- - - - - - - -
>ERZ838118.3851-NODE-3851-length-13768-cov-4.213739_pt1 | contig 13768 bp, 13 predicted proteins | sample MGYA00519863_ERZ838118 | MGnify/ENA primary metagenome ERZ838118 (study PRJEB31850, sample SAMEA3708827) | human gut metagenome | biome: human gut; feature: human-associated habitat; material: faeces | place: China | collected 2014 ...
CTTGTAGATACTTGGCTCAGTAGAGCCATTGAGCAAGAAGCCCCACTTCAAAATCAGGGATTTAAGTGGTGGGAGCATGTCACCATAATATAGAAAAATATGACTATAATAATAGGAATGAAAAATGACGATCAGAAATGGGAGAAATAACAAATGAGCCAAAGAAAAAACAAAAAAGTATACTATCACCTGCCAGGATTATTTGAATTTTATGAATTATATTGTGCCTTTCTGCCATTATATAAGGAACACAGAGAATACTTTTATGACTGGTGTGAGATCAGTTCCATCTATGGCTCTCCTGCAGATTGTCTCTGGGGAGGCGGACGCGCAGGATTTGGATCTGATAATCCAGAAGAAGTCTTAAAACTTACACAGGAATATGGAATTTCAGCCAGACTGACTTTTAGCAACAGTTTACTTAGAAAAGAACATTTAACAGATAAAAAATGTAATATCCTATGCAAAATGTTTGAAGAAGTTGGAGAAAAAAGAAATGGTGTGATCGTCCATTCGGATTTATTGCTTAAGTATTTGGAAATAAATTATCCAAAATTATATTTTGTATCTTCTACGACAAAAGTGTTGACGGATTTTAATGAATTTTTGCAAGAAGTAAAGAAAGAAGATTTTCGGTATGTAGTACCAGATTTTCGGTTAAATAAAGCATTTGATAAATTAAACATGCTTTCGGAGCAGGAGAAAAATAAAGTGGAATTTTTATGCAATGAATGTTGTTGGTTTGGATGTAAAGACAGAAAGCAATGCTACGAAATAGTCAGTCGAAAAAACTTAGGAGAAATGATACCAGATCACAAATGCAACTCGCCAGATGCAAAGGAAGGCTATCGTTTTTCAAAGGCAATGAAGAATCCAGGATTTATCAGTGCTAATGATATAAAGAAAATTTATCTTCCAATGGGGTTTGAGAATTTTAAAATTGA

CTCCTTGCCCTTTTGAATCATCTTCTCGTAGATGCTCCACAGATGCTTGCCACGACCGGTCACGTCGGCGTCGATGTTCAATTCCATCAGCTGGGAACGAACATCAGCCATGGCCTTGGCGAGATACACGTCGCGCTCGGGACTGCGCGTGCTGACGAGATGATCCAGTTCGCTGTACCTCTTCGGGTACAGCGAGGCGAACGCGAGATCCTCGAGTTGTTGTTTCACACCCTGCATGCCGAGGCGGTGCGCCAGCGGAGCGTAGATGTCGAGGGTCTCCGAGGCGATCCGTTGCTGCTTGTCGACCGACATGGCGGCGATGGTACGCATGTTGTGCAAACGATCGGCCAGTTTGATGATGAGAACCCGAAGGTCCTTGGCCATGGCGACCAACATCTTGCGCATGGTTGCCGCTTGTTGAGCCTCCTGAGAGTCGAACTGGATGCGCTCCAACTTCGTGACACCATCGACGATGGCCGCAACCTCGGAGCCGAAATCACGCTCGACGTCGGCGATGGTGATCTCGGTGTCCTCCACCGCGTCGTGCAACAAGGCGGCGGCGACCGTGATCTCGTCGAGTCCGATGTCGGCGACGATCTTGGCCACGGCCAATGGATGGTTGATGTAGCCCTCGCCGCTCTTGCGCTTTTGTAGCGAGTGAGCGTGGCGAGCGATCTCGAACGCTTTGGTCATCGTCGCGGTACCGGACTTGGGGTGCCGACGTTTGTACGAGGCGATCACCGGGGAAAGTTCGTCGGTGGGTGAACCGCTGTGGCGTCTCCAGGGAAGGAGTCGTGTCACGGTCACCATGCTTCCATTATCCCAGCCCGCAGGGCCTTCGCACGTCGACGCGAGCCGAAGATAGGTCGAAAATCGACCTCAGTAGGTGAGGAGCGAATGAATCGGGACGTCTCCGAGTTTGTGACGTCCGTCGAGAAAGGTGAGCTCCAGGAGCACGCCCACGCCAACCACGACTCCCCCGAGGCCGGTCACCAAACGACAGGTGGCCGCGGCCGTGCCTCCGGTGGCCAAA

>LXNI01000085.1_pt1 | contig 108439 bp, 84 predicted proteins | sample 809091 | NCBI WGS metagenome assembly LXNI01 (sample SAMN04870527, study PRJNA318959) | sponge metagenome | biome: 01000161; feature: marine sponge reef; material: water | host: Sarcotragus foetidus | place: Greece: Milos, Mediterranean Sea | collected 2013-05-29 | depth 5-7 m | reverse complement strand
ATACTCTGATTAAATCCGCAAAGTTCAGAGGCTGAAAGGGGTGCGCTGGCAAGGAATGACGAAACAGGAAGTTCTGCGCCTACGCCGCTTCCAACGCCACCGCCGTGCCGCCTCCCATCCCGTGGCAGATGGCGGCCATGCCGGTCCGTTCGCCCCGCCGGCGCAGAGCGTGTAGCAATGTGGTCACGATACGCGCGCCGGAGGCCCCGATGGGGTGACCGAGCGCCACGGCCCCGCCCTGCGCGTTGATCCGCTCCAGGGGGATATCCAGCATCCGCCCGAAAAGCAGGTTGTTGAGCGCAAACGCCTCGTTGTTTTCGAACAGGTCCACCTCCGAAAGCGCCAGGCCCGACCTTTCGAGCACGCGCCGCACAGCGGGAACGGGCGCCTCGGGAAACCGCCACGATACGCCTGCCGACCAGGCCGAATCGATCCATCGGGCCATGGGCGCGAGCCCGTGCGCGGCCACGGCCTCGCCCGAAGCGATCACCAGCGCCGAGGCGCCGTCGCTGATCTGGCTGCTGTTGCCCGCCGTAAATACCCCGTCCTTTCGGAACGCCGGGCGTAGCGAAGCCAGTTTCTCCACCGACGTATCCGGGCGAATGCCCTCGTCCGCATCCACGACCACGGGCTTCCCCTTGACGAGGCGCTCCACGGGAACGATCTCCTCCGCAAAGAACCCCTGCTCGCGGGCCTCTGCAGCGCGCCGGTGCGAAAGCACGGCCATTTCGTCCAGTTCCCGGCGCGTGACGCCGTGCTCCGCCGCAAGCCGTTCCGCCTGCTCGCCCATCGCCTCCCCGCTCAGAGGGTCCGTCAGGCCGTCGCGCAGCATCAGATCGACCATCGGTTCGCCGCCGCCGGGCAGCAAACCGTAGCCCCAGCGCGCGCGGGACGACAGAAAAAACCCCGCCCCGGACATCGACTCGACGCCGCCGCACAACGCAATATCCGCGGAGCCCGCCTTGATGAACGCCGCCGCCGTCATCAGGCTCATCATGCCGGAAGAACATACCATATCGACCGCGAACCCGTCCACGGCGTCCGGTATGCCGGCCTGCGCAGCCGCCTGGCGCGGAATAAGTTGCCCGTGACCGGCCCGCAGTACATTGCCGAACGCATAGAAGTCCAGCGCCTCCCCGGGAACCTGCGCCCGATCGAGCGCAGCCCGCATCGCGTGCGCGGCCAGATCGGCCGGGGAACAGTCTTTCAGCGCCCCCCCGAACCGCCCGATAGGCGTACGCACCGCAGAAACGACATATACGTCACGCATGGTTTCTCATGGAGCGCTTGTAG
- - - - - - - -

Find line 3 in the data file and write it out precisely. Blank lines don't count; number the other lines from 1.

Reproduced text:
CTCCTTGCCCTTTTGAATCATCTTCTCGTAGATGCTCCACAGATGCTTGCCACGACCGGTCACGTCGGCGTCGATGTTCAATTCCATCAGCTGGGAACGAACATCAGCCATGGCCTTGGCGAGATACACGTCGCGCTCGGGACTGCGCGTGCTGACGAGATGATCCAGTTCGCTGTACCTCTTCGGGTACAGCGAGGCGAACGCGAGATCCTCGAGTTGTTGTTTCACACCCTGCATGCCGAGGCGGTGCGCCAGCGGAGCGTAGATGTCGAGGGTCTCCGAGGCGATCCGTTGCTGCTTGTCGACCGACATGGCGGCGATGGTACGCATGTTGTGCAAACGATCGGCCAGTTTGATGATGAGAACCCGAAGGTCCTTGGCCATGGCGACCAACATCTTGCGCATGGTTGCCGCTTGTTGAGCCTCCTGAGAGTCGAACTGGATGCGCTCCAACTTCGTGACACCATCGACGATGGCCGCAACCTCGGAGCCGAAATCACGCTCGACGTCGGCGATGGTGATCTCGGTGTCCTCCACCGCGTCGTGCAACAAGGCGGCGGCGACCGTGATCTCGTCGAGTCCGATGTCGGCGACGATCTTGGCCACGGCCAATGGATGGTTGATGTAGCCCTCGCCGCTCTTGCGCTTTTGTAGCGAGTGAGCGTGGCGAGCGATCTCGAACGCTTTGGTCATCGTCGCGGTACCGGACTTGGGGTGCCGACGTTTGTACGAGGCGATCACCGGGGAAAGTTCGTCGGTGGGTGAACCGCTGTGGCGTCTCCAGGGAAGGAGTCGTGTCACGGTCACCATGCTTCCATTATCCCAGCCCGCAGGGCCTTCGCACGTCGACGCGAGCCGAAGATAGGTCGAAAATCGACCTCAGTAGGTGAGGAGCGAATGAATCGGGACGTCTCCGAGTTTGTGACGTCCGTCGAGAAAGGTGAGCTCCAGGAGCACGCCCACGCCAACCACGACTCCCCCGAGGCCGGTCACCAAACGACAGGTGGCCGCGGCCGTGCCTCCGGTGGCCAAA